One of the world’s best-known tech companies, with a name no one can forget, just announced a new name for itself that’s exceptionally generic.
Google said Monday it will be owned by a new umbrella company, Alphabet.
Alphabet is meant to be a collection of companies, with Google as its largest subsidiary, wrote Larry Page, Google’s co-founder, in a blog post. Popular services and products like Maps, Android and YouTube will still operate under the Google brand, but other divisions like Internet-connected thermostat maker Nest and Ventures, the company’s investment arm, will be spun out into their own separate companies under Alphabet.
“Fundamentally, we believe this allows us more management scale, as we can run things independently that aren’t very related,” Page’s blog post said.
The move won’t mean much to the 3.5 billion people around the globe who run Google searches each day. But it will shake up the tech giant’s corporate structure, analysts said, allowing certain divisions like Nest to expand and operate more independently from Google’s core business, which is advertising.
“It makes a lot of sense,” said Tim Bajarin with Creative Strategies. “Google has really become many companies, not just a single company.”
In a way, Google had become “more like an investment company than a single company with multiple investments,” he added.
Both Page and fellow Google co-founder Sergey Brin will serve as key leaders in Alphabet. Page will be Alphabet’s CEO and Brin its president. Google’s new CEO will be Sundar Pichai, currently a senior vice president overseeing products. Google Executive Chairman Eric Schmidt will now be executive chairman of Alphabet. Ruth Porat, the longtime Wall Street executive who recently joined Google, will be chief financial officer for both Google and Alphabet.
Other former Google divisions that will become separate Alphabet companies include the biotech business Calico; Sidewalk, a business that aims to use technology to improve city infrastructure; and X lab, which oversees futuristic projects like drone delivery.
The Alphabet companies will now have more freedom to make larger acquisitions without having to justify how they relate to Google’s core business. For example, Nest could become more aggressive in expanding its reach in the world of Internet-connected devices without being forced to explain how that relates to the core business strategy of Google, Bajarin said.
The restructuring may also help keep talented employees at Google when they want bigger titles, said Rob Enderle of the advisory services firm Enderle Group. Some former Google employees have landed in big jobs at other Silicon Valley tech firms. For example, Marissa Mayer, a former vice president at Google, left the tech giant to become CEO of Yahoo.
“If you want to retain people and not have them go off and do startups, this structure addresses that,” Enderle said.
Page said the name Alphabet was chosen because it represents language, an important part of Google search. It also means “alpha-bet” — “alpha is investment return above benchmark,” Page wrote in a blog post. Alphabet Inc. will replace Google’s name as a publicly traded company; its website is https://abc.xyz. Its stock symbol will remain GOOG and GOOGL on the Nasdaq.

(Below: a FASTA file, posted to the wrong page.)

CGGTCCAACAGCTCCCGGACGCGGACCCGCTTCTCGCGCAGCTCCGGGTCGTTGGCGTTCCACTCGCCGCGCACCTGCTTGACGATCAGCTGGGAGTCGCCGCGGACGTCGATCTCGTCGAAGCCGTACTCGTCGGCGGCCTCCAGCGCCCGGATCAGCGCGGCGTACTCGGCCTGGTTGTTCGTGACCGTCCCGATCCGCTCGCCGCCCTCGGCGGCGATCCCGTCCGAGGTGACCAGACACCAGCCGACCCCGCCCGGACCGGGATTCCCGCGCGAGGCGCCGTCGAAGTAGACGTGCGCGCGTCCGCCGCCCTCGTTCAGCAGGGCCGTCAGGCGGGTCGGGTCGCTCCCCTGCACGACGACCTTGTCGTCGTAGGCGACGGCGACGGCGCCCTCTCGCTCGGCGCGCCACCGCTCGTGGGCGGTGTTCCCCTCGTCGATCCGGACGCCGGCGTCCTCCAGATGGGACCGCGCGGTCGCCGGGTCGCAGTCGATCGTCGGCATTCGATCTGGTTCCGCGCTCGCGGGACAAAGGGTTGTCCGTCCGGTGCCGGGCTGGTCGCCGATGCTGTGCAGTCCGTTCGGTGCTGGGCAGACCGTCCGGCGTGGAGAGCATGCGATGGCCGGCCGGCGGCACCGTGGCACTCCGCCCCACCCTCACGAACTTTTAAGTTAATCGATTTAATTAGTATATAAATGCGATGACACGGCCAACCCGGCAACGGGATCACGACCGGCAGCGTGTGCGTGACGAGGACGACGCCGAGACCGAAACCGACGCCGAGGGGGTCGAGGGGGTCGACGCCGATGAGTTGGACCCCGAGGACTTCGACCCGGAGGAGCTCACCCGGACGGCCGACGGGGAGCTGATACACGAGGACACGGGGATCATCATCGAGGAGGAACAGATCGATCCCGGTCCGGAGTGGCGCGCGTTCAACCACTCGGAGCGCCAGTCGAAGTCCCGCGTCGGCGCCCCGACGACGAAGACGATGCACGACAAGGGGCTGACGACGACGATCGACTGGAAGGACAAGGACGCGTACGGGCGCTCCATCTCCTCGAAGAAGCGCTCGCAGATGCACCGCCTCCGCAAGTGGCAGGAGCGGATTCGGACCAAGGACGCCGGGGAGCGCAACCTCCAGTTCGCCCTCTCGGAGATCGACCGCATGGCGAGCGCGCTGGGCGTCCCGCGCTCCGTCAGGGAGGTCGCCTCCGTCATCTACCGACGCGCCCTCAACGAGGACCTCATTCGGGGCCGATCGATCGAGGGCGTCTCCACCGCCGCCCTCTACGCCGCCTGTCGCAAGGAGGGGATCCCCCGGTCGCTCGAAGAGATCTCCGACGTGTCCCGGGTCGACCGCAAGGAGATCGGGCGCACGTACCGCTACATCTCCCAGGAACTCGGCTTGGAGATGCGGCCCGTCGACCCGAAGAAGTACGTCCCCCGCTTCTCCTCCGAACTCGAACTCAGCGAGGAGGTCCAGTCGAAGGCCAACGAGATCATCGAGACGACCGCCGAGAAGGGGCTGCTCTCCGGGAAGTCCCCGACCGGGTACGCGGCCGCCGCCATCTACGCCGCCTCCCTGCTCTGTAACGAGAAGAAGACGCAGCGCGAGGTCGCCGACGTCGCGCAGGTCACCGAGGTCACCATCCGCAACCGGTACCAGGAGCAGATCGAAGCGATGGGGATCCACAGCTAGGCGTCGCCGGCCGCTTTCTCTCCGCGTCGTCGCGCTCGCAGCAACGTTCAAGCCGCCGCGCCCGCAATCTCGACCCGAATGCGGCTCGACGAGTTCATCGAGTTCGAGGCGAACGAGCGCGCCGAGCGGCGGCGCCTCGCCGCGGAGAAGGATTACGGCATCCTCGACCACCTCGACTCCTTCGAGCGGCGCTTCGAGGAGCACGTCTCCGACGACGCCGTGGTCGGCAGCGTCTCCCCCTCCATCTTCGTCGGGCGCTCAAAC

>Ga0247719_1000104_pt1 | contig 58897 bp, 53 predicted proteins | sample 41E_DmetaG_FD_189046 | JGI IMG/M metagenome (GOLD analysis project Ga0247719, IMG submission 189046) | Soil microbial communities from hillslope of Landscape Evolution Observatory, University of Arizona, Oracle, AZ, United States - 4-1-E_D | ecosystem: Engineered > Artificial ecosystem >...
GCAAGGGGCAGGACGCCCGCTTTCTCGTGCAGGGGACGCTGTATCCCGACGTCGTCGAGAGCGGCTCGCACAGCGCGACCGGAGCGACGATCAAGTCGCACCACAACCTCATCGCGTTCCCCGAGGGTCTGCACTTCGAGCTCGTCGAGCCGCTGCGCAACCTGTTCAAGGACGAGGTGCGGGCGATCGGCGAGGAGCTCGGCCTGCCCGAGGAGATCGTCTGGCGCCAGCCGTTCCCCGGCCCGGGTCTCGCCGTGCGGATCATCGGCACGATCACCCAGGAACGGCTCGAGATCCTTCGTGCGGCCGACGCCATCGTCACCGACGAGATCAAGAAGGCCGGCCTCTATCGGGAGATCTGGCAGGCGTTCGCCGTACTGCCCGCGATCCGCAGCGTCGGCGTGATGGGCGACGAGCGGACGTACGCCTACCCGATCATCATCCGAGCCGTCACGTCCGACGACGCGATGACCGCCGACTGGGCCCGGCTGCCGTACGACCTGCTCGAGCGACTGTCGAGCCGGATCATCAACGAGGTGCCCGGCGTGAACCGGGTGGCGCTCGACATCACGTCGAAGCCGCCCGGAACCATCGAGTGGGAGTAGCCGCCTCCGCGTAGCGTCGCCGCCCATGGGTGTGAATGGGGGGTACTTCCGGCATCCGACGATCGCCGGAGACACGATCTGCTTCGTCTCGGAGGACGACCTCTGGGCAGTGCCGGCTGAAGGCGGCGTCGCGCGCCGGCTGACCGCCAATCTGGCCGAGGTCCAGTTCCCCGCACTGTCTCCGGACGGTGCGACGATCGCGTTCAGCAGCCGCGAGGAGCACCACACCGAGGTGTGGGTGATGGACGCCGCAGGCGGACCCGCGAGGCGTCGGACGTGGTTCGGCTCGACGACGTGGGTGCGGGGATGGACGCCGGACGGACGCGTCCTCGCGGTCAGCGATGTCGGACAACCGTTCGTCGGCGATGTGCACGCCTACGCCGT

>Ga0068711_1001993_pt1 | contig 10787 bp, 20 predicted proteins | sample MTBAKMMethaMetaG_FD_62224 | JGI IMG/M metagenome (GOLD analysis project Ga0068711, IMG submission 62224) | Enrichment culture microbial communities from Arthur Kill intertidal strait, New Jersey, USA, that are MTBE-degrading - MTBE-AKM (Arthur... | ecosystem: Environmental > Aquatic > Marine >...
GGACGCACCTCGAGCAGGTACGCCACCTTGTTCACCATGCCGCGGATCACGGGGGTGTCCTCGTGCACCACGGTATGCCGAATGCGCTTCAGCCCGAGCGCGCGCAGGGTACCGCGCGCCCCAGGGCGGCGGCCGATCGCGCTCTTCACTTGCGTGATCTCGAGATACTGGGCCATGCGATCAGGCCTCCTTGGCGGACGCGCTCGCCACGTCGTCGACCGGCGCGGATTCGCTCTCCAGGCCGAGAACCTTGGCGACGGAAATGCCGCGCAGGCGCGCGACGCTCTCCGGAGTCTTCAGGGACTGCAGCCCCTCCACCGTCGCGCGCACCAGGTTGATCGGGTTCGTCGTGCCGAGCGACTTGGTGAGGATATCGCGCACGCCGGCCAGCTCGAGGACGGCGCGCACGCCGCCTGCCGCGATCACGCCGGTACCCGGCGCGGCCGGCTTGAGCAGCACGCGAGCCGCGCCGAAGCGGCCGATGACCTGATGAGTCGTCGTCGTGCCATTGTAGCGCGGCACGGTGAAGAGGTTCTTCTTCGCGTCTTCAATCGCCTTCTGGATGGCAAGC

“I should add that we are not intending for this to be a big consumer brand with related products — the whole point is that Alphabet companies should have independence and develop their own brands,” Page wrote.
John Simpson, Consumer Watchdog’s privacy project director, said the shift won’t mean much for average users. “It’s easy as ABC — call us Alphabet, call us Google, it really doesn’t matter — they’re still the Internet giant; they’re still going to be doing what they’ve been doing,” he said.
Dossiers of data
And whether it’s Google or Alphabet, the company will still be grabbing your data. “Google has services that are useful to people, and many people like them, but often don’t understand the price they pay in terms of the personal information they turn over — Google amasses all kinds of digital dossiers about you,” Simpson said.
Although most analysts called the name Alphabet “generic,” there are some perks to changing the parent company to a different name from Google — albeit one that may be too commonplace to trademark.
Ira Kalb, an assistant professor of clinical marketing at USC’s Marshall School of Business, said Alphabet is an interesting name because there are 26 letters — and you can also have a slogan that says, “We do everything from A to Z.”
Having another name can give corporations more leeway because “when you mess up in one area, if you have a separate corporate name it’s not necessarily going to hurt other areas,” Kalb said.
Larry Page (CEO)
Sergey Brin (President)
Eric Schmidt (Executive chairman)
David Drummond (working with Page and Brin on managing investments in portfolio companies)
Ruth Porat (CFO of Alphabet and Google Inc.)
Some Alphabet companies include: Google, Nest, Calico, Sidewalk, X lab, Capital and Ventures